What you can do
Well, aside from moving to an area with a better fire protection class, you don't have a lot of options. You could lobby for increased funding for your local fire department, but that's about it. Fortunately, a mediocre fire protection class won't make your home insurance policy unreasonably expensive.
A significant segment of your home insurance policy is structure coverage. It pays for damages to the physical structure of the house. If your house is leveled to the ground, structure coverage pays to rebuild it.
Ideally, you'll have enough coverage to completely rebuild your house from the ground up. The cost to do so depends on your house – materials, design, finish, and more. But also important to consider is the cost of labor and construction in your area.
The cost to rebuild your home depends heavily on the cost of local construction and labor. Unfortunately construction costs are rising across the country, primarily for four reasons:
What you can do
You're probably not going to be able to lower your region's construction costs. You can, however, make sure that your house is correctly appraised, and your coverage amount is accurate.
Ideally, you'll have enough structure coverage to rebuild your home from the ground up. But that assumes you accurately calculated the cost of your home's replacement value in the first place. Structure coverage is linked with construction costs, because it encompasses the cost to rebuild your house.
Having an accurate replacement value for your house might require buying extra coverage to address rising construction costs. But, at the end of the day, that's a good thing. Though extra coverage is expensive, it'll save you a whole lot of money if your house is damaged.
A: Yes. Moving into a different home will change your insurance needs. At minimum, your new house is different from your old house, so your coverage levels will need to change. You might need more (or less) structure coverage depending on the difference of your house's replacement cost.
Also, if you moved to a new state, your claim risk-level will change. Depending on the weather patterns, property crime, and other risk factors of your new state, you'll have a new home insurance rate.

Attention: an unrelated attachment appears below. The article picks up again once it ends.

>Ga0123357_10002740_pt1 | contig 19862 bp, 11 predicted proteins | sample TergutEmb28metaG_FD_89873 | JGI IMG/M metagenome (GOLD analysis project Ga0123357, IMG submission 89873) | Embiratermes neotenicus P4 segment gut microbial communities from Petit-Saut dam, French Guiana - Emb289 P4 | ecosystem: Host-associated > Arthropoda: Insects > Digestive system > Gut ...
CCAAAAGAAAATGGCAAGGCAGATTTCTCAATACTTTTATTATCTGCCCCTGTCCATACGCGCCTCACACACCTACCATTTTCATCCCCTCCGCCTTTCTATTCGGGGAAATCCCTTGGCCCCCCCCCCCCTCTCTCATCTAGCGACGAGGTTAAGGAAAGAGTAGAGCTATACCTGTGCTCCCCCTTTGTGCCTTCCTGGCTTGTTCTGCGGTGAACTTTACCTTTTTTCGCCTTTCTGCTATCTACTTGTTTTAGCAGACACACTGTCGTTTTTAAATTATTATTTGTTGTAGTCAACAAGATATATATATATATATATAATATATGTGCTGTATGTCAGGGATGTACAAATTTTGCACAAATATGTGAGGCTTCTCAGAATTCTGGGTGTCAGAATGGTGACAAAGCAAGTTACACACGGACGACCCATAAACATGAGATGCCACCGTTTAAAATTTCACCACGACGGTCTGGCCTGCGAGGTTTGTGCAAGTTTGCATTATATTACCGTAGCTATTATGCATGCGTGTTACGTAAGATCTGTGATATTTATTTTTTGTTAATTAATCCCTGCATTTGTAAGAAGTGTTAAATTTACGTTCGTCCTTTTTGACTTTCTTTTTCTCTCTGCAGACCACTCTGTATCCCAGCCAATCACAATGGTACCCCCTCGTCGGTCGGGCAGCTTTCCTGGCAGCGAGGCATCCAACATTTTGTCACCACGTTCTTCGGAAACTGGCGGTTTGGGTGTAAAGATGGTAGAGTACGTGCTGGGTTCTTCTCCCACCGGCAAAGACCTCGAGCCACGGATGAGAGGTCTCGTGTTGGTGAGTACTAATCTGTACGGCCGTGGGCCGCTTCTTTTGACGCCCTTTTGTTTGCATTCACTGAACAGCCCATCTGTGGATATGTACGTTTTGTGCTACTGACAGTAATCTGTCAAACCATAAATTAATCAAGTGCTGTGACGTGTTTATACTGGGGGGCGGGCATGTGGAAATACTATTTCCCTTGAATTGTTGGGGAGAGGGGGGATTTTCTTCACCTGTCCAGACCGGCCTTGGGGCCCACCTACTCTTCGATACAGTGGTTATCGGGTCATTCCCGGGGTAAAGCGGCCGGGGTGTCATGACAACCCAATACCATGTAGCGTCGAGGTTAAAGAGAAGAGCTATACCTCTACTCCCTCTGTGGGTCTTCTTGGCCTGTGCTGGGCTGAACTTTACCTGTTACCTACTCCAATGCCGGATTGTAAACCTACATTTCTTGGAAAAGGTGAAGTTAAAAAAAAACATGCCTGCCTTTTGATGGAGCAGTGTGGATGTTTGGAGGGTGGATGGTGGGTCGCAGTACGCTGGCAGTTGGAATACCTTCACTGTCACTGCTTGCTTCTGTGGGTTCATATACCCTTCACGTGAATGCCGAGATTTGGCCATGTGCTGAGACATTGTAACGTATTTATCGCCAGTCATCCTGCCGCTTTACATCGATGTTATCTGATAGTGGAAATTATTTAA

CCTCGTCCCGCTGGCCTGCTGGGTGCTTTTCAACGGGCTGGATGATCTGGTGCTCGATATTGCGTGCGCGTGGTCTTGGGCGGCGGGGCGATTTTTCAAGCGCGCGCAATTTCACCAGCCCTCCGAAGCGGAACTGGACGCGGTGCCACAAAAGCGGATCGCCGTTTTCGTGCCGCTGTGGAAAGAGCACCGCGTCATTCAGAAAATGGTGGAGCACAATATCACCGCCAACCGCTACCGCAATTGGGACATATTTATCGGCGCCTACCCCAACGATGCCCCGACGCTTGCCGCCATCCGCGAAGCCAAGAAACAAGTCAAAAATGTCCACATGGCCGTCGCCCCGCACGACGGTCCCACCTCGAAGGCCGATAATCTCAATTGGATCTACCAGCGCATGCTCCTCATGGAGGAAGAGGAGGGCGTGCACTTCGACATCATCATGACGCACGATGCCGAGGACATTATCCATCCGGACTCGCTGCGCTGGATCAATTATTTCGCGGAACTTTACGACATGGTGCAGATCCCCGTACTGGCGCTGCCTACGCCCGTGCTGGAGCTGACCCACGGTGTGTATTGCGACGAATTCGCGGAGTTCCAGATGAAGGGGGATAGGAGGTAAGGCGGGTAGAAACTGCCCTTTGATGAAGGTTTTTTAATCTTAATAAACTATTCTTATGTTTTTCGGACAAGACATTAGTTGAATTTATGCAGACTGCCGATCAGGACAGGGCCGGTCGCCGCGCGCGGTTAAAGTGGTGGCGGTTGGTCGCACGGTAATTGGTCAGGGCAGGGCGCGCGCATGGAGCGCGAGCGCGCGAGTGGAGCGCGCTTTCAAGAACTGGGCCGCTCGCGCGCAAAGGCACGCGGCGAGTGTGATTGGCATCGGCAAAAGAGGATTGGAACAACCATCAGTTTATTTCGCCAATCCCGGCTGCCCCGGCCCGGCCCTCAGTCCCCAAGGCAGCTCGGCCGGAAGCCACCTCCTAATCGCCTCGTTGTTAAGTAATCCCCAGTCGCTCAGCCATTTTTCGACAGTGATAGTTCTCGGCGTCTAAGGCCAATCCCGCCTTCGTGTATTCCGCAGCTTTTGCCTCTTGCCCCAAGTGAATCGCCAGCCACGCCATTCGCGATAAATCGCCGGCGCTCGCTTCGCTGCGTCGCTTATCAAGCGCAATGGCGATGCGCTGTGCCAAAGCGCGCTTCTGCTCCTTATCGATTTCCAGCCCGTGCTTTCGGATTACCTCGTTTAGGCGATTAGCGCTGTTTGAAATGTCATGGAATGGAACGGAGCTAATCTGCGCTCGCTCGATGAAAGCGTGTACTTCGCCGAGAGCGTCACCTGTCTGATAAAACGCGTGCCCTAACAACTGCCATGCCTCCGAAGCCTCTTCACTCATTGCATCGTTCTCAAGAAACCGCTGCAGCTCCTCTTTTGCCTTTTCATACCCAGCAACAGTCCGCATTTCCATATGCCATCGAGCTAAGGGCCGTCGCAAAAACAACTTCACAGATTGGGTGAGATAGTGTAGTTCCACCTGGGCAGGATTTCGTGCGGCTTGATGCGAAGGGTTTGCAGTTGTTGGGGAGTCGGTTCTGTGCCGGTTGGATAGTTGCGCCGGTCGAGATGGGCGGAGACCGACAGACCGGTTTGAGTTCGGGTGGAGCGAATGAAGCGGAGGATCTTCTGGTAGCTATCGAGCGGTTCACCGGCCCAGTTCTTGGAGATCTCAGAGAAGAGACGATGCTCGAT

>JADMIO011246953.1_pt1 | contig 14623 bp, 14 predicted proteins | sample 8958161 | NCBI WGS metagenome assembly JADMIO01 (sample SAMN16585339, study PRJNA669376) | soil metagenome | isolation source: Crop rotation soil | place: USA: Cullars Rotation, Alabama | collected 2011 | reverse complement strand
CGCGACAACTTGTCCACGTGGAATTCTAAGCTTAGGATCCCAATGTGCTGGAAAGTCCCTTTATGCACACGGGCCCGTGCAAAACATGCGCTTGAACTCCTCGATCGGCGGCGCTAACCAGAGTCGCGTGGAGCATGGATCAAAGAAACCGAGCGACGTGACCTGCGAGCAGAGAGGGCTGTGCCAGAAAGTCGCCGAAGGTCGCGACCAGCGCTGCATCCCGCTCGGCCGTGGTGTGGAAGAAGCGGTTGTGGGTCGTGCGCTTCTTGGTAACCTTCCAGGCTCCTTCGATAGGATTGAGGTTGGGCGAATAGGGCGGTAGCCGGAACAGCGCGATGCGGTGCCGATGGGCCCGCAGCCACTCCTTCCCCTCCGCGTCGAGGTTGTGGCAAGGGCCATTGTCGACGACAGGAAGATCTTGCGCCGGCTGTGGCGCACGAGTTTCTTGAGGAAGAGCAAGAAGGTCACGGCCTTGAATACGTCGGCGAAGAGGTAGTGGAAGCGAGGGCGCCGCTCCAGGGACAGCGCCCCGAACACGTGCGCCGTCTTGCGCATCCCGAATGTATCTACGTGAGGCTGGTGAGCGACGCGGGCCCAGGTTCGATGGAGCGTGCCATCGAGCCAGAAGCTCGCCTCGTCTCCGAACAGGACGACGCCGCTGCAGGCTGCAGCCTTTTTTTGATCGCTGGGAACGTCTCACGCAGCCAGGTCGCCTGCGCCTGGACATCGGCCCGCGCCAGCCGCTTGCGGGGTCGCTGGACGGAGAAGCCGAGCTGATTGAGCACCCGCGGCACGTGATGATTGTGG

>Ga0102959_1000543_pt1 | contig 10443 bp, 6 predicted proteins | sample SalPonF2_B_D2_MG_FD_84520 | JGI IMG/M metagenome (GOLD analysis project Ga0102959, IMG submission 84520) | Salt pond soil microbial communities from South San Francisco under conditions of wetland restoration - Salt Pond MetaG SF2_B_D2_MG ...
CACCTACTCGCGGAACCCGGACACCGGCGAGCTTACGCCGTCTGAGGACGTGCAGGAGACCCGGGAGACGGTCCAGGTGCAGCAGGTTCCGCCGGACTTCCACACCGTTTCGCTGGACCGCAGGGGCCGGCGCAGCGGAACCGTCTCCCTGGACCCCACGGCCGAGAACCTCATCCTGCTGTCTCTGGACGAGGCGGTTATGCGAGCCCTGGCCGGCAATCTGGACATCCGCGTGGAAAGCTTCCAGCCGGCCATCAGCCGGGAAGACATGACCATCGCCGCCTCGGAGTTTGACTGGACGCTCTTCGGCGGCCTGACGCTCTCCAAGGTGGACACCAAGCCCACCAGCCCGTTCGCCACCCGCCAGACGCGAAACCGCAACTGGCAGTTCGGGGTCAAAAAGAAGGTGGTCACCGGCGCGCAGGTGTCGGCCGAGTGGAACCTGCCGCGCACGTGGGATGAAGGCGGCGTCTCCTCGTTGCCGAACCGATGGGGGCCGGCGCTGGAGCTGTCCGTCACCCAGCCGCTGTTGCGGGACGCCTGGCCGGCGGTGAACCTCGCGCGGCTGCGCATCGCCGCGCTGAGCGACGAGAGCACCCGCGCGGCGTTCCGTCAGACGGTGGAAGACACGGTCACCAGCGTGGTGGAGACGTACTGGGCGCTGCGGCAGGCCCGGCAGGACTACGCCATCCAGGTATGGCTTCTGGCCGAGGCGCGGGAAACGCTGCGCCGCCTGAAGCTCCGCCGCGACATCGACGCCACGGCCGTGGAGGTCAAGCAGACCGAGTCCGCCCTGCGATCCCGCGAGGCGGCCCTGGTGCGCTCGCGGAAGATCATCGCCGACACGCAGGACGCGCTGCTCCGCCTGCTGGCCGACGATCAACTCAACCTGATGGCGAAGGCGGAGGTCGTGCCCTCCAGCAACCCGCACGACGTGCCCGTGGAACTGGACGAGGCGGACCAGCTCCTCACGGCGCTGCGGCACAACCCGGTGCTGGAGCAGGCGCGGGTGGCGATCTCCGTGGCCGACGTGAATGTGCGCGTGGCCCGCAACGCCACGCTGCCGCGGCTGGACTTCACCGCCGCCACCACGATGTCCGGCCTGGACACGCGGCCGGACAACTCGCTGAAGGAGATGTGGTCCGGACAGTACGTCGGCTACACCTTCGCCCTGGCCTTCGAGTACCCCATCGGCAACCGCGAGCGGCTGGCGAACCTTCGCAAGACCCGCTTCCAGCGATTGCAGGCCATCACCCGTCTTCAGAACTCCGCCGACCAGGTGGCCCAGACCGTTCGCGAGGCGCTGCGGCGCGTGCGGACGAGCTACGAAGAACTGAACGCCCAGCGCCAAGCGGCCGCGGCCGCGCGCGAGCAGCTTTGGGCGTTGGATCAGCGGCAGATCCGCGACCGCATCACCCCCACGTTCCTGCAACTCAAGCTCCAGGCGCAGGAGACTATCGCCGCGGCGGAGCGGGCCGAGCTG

If you're considering a move, it's a good idea to research the average homeowners insurance rates in each state. Some states have considerably higher average rates than others. An average homeowners policy costs nearly $2,000 in Florida compared to $643 in Oregon.
A: There are a number of reasons for why your neighbor pays lower home insurance rates. First, it's possible that their insurance needs are different than yours. Perhaps they have a higher deductible, lower coverage levels, or a more basic policy type.
Even with identical policy types, it's possible to have different rates depending on your personal details. If you have filed claims recently, you're likely paying higher rates. If you have a bad credit score, you get charged more for insurance.
Finally, each insurance company charges different rates and prioritizes different factors when pricing a policy. It's possible your neighbor's insurance company simply offers cheaper rates.
A: If you live in an area with lots of insurance risks, you're going to need to do everything you can to save money on your homeowners policy. That includes improving your home, altering your coverage levels, and searching for discounts.
A sure-fire way to find the best deal on a home insurance policy is to shop around and compare quotes from different companies. As we mentioned earlier, different companies charge different rates for identical policies. Finding the company with the best rates requires you to get quotes from multiple insurers.
But, if you've shopped for insurance, you know first-hand that it's a time-consuming and painful process. That's where QuoteWizard can help. We'll connect you with top home insurance companies, so you can compare quotes in one go.